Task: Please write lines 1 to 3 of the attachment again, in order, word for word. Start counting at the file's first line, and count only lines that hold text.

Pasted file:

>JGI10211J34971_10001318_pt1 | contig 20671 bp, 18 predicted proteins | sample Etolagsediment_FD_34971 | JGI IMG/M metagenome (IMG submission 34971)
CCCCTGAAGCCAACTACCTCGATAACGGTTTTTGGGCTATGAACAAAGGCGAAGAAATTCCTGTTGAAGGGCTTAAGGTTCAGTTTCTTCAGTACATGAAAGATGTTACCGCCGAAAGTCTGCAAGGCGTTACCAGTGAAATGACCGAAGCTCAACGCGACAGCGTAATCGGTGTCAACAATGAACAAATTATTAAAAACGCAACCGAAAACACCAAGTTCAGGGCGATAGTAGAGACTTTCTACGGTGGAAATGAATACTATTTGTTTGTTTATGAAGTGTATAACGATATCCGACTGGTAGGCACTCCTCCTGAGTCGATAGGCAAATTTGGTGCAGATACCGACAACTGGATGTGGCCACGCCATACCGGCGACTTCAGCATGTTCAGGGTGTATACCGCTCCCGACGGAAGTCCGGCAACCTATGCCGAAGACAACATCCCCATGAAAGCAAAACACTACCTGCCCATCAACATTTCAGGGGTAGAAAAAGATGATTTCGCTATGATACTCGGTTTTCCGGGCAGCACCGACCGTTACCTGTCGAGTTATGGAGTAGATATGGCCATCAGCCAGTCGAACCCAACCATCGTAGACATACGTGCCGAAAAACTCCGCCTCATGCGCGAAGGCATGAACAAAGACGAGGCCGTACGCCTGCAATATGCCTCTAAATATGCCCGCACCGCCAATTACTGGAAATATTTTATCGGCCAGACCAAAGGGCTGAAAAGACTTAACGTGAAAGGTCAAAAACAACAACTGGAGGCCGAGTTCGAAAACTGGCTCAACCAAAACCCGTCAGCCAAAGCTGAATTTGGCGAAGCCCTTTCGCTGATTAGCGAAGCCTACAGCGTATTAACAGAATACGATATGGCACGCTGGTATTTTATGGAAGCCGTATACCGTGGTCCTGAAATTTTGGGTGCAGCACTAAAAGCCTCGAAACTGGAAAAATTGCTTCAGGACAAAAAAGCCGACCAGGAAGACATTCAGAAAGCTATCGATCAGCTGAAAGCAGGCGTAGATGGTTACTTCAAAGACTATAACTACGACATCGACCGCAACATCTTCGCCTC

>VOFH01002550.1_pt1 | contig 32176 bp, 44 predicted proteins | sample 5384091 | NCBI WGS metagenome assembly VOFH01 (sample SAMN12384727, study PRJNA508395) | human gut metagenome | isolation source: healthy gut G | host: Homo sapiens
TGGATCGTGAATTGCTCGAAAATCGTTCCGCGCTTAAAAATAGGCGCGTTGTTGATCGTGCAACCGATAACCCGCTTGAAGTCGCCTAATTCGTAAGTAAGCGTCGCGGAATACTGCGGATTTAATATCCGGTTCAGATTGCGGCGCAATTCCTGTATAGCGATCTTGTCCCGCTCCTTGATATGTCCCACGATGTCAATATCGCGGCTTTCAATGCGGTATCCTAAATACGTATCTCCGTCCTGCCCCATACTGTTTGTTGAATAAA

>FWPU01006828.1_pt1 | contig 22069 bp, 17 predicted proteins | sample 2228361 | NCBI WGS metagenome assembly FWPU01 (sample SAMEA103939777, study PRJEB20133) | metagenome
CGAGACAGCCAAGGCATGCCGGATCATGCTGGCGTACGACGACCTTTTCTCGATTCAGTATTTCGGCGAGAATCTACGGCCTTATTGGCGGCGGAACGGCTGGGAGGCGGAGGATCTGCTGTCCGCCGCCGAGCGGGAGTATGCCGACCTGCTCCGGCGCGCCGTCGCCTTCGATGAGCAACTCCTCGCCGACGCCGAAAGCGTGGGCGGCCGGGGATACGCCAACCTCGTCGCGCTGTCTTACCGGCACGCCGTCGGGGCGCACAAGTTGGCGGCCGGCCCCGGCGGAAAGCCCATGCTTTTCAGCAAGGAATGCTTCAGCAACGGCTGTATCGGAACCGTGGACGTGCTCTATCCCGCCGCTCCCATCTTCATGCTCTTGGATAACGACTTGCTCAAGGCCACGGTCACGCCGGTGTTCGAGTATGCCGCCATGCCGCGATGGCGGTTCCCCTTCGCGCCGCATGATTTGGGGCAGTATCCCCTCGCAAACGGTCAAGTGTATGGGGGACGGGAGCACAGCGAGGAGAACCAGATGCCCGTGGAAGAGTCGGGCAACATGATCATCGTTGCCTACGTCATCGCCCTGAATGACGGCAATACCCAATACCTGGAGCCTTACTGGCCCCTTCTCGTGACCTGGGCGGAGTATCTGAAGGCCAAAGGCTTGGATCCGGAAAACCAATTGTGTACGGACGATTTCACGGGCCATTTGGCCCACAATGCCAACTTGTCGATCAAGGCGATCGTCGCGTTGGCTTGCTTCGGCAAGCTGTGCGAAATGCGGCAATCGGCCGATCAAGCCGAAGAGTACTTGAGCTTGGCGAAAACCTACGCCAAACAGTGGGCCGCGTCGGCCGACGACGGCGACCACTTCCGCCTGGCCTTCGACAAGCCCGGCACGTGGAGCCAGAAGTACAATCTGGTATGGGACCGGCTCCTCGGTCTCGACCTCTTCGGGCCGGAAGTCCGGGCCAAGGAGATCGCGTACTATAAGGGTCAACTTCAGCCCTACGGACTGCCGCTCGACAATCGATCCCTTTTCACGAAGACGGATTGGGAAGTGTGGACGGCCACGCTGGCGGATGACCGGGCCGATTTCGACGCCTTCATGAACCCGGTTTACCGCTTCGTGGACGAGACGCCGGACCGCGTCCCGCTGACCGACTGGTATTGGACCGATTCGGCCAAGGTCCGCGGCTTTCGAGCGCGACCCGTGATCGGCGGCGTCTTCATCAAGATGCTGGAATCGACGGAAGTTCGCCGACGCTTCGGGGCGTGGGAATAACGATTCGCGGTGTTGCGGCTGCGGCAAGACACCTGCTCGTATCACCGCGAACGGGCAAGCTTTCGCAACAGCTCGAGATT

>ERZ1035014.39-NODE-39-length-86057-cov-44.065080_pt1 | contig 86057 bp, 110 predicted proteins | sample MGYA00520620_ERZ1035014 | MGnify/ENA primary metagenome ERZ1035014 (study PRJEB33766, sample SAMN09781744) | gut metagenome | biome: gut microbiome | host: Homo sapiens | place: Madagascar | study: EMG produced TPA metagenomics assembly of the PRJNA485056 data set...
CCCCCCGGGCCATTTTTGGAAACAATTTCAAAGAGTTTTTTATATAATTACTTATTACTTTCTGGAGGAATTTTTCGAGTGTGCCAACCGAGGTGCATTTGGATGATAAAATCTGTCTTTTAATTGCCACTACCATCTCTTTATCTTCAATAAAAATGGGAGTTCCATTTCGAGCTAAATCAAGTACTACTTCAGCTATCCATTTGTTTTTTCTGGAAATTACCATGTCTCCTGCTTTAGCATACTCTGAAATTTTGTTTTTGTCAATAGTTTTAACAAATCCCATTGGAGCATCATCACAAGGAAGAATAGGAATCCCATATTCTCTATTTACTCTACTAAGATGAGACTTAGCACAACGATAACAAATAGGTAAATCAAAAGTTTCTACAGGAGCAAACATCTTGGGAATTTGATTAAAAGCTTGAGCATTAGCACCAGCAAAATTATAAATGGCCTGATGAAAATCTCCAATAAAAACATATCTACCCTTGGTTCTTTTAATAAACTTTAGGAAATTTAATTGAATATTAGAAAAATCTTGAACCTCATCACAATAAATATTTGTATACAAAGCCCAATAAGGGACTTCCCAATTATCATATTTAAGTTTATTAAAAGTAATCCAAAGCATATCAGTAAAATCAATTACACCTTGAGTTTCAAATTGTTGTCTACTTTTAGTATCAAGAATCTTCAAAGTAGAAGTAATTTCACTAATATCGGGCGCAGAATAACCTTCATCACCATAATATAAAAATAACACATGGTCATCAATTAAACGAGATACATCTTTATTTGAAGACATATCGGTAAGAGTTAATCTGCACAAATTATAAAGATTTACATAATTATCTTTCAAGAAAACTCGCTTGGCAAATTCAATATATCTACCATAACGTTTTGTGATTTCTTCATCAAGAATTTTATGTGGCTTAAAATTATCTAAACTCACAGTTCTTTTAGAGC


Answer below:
>JGI10211J34971_10001318_pt1 | contig 20671 bp, 18 predicted proteins | sample Etolagsediment_FD_34971 | JGI IMG/M metagenome (IMG submission 34971)
CCCCTGAAGCCAACTACCTCGATAACGGTTTTTGGGCTATGAACAAAGGCGAAGAAATTCCTGTTGAAGGGCTTAAGGTTCAGTTTCTTCAGTACATGAAAGATGTTACCGCCGAAAGTCTGCAAGGCGTTACCAGTGAAATGACCGAAGCTCAACGCGACAGCGTAATCGGTGTCAACAATGAACAAATTATTAAAAACGCAACCGAAAACACCAAGTTCAGGGCGATAGTAGAGACTTTCTACGGTGGAAATGAATACTATTTGTTTGTTTATGAAGTGTATAACGATATCCGACTGGTAGGCACTCCTCCTGAGTCGATAGGCAAATTTGGTGCAGATACCGACAACTGGATGTGGCCACGCCATACCGGCGACTTCAGCATGTTCAGGGTGTATACCGCTCCCGACGGAAGTCCGGCAACCTATGCCGAAGACAACATCCCCATGAAAGCAAAACACTACCTGCCCATCAACATTTCAGGGGTAGAAAAAGATGATTTCGCTATGATACTCGGTTTTCCGGGCAGCACCGACCGTTACCTGTCGAGTTATGGAGTAGATATGGCCATCAGCCAGTCGAACCCAACCATCGTAGACATACGTGCCGAAAAACTCCGCCTCATGCGCGAAGGCATGAACAAAGACGAGGCCGTACGCCTGCAATATGCCTCTAAATATGCCCGCACCGCCAATTACTGGAAATATTTTATCGGCCAGACCAAAGGGCTGAAAAGACTTAACGTGAAAGGTCAAAAACAACAACTGGAGGCCGAGTTCGAAAACTGGCTCAACCAAAACCCGTCAGCCAAAGCTGAATTTGGCGAAGCCCTTTCGCTGATTAGCGAAGCCTACAGCGTATTAACAGAATACGATATGGCACGCTGGTATTTTATGGAAGCCGTATACCGTGGTCCTGAAATTTTGGGTGCAGCACTAAAAGCCTCGAAACTGGAAAAATTGCTTCAGGACAAAAAAGCCGACCAGGAAGACATTCAGAAAGCTATCGATCAGCTGAAAGCAGGCGTAGATGGTTACTTCAAAGACTATAACTACGACATCGACCGCAACATCTTCGCCTC

>VOFH01002550.1_pt1 | contig 32176 bp, 44 predicted proteins | sample 5384091 | NCBI WGS metagenome assembly VOFH01 (sample SAMN12384727, study PRJNA508395) | human gut metagenome | isolation source: healthy gut G | host: Homo sapiens